Will Brown show enough defensive consistency to handle starting guards? While the 20-year-old wing has the tools to guard smaller, faster players than most members of the Celtics roster, it’s not clear yet whether he can do it consistently. Brown’s minutes were up-and-down for large sections of his rookie season, and that was largely because he made plenty of mental mistakes on defense. Whether it was losing his man on a switch or failing to rotate, Brown did not always earn Stevens’ trust, and that was fully evident in the first round of the playoffs when he was benched against the Bulls for most of the series following Game 2. Mistakes are common for rookies in the NBA though, and Brown’s were just under the microscope more because of the team he played on. If he can figure things out in year two, this won’t be an issue, but the challenge will be much greater if he’s going to be asked to cover elite guards for 20+ minutes every night.
Will there be enough floor spacing? If the Celtics go with two traditional bigs in their starting lineup, Baynes is going to hurt the C’s spacing already with his lack of 3-point shooting. Throwing Brown into the mix with Baynes will give opposing teams two potential players to sag off of on the perimeter. The jump shot was better than expected from the Cal product (34 percent) in his rookie season, but it was very streaky at times (although it was superb during his starting minutes). The larger sample size has to be trusted more though, so if Brown can’t hit his open looks consistently, Boston’s offense with this unit could be worse than expected.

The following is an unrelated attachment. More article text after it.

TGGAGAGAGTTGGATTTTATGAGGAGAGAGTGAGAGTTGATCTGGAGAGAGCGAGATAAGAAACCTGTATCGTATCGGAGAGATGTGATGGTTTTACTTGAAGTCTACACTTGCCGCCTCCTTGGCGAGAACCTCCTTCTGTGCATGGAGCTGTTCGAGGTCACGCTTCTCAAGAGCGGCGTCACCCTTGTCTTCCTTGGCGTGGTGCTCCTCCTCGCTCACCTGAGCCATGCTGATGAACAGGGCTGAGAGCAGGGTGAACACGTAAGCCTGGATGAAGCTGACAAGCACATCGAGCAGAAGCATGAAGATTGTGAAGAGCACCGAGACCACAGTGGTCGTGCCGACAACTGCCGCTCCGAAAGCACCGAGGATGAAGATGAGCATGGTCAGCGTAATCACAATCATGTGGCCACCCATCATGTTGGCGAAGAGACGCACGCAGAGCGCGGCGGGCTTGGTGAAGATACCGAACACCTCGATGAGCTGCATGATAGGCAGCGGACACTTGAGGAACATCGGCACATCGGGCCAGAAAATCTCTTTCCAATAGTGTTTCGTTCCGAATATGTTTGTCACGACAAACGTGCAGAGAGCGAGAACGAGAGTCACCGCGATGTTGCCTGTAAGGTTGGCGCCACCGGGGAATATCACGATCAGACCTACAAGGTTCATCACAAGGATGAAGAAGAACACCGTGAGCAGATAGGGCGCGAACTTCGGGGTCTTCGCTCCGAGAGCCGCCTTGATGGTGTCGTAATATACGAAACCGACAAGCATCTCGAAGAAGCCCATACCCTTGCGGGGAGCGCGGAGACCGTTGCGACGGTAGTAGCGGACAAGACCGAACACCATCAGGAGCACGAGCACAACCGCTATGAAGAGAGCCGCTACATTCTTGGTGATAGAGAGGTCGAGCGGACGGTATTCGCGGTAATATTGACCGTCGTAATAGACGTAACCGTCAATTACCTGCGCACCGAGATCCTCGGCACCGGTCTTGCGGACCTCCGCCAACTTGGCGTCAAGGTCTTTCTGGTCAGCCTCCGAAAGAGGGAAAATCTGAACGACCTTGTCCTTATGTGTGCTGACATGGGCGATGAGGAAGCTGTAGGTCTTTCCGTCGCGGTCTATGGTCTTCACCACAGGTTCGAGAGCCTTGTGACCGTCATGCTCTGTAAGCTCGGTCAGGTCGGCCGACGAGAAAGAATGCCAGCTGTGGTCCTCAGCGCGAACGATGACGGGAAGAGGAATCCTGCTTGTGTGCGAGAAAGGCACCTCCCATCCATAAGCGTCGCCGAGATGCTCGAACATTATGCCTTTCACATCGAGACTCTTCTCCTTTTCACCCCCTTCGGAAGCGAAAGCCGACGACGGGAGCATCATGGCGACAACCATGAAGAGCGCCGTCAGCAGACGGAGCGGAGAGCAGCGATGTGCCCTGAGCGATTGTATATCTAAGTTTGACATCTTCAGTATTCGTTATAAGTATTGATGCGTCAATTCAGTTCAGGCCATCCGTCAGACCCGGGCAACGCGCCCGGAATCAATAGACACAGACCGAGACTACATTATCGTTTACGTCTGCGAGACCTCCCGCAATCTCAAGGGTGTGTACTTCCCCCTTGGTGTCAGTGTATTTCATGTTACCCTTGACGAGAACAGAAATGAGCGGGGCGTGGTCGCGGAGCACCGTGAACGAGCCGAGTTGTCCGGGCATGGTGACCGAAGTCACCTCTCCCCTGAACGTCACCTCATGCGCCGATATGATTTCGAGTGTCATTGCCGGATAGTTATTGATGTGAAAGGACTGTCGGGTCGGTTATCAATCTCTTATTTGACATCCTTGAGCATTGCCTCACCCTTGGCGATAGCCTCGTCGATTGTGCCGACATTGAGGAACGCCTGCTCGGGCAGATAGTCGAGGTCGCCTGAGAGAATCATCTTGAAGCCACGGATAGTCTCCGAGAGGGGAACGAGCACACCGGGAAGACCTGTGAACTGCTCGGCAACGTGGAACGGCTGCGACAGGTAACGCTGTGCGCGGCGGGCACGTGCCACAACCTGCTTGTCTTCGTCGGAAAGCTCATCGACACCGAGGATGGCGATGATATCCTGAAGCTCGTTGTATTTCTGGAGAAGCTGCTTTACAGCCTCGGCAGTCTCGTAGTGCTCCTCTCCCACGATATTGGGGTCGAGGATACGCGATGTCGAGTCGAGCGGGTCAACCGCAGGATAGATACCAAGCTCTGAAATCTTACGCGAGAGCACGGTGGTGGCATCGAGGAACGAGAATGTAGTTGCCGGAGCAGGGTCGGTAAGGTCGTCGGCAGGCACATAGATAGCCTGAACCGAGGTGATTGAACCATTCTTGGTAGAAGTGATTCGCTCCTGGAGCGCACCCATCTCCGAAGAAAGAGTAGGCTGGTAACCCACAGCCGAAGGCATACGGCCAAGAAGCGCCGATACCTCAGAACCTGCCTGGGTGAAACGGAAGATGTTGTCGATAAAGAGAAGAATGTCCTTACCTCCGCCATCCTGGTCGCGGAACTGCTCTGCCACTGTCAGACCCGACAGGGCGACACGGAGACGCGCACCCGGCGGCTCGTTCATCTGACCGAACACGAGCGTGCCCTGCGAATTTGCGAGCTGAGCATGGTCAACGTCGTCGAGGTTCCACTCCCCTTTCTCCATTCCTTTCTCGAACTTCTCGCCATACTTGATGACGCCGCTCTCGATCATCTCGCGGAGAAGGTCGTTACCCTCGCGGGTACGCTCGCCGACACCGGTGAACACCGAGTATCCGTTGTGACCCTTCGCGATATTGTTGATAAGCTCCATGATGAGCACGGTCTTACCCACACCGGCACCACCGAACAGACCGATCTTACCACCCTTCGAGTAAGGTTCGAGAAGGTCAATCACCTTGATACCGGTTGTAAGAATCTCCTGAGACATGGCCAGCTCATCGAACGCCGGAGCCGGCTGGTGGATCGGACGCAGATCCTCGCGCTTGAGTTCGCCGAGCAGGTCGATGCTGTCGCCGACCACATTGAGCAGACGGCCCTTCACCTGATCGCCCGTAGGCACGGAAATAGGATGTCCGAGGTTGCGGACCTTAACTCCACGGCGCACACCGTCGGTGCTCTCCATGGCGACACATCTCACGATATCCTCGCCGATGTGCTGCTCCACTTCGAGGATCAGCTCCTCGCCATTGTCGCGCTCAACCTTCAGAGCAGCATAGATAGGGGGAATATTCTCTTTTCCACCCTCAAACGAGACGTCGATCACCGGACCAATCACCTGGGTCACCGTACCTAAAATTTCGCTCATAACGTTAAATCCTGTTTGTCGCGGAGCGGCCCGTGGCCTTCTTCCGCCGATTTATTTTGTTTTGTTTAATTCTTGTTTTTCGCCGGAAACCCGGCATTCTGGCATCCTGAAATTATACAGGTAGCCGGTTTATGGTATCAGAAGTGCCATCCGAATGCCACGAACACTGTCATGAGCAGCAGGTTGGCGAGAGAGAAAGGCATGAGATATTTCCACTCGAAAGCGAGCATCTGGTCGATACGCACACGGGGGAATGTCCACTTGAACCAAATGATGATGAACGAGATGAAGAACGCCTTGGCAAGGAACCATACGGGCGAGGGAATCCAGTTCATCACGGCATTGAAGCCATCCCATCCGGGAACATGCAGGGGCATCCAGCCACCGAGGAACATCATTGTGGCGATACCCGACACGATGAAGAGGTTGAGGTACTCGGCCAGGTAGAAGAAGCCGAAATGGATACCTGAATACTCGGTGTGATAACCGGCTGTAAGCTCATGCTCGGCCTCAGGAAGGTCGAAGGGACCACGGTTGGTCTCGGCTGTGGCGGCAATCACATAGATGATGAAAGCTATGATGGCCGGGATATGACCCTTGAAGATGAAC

Will the veterans be miffed? I don’t expect this to be an issue, but it’s worth talking about here. Crowder and Morris have been full-time NBA starters for a couple years now, and it’s safe to guess they won’t be thrilled taking a seat while a 20-year-old gets his chance. Both would still be expected to play big minutes and probably plenty of crunch-time minutes too, but I’d be curious to see how both guys reacted to the demotion. If the Celtics win right away, I wouldn’t expect it to be an issue, but if Brown struggles out of the gate, Stevens might have to do some damage control.
Verdict: Will we see it opening night?
It all depends on Brown. I would bet this is the lineup that Stevens wants to go strictly from a matchup standpoint, since Brown is the best two-way option (better floor spacer than Smart) he has who can also handle defending athletic smaller guards at the 1 and 2. However, in training camp the 2016 No. 3 overall pick is going to have to prove he can handle the enhanced responsibilities that come with starting to convince Stevens to leave Crowder, Morris and Smart on the bench. Will his outside shot be falling? Will his defensive lapses be a thing of the past? If he can show some sustained consistency in both of those departments, this could very well be the lineup we see on opening night.
You can check out Part 1 of the lineup series by clicking here.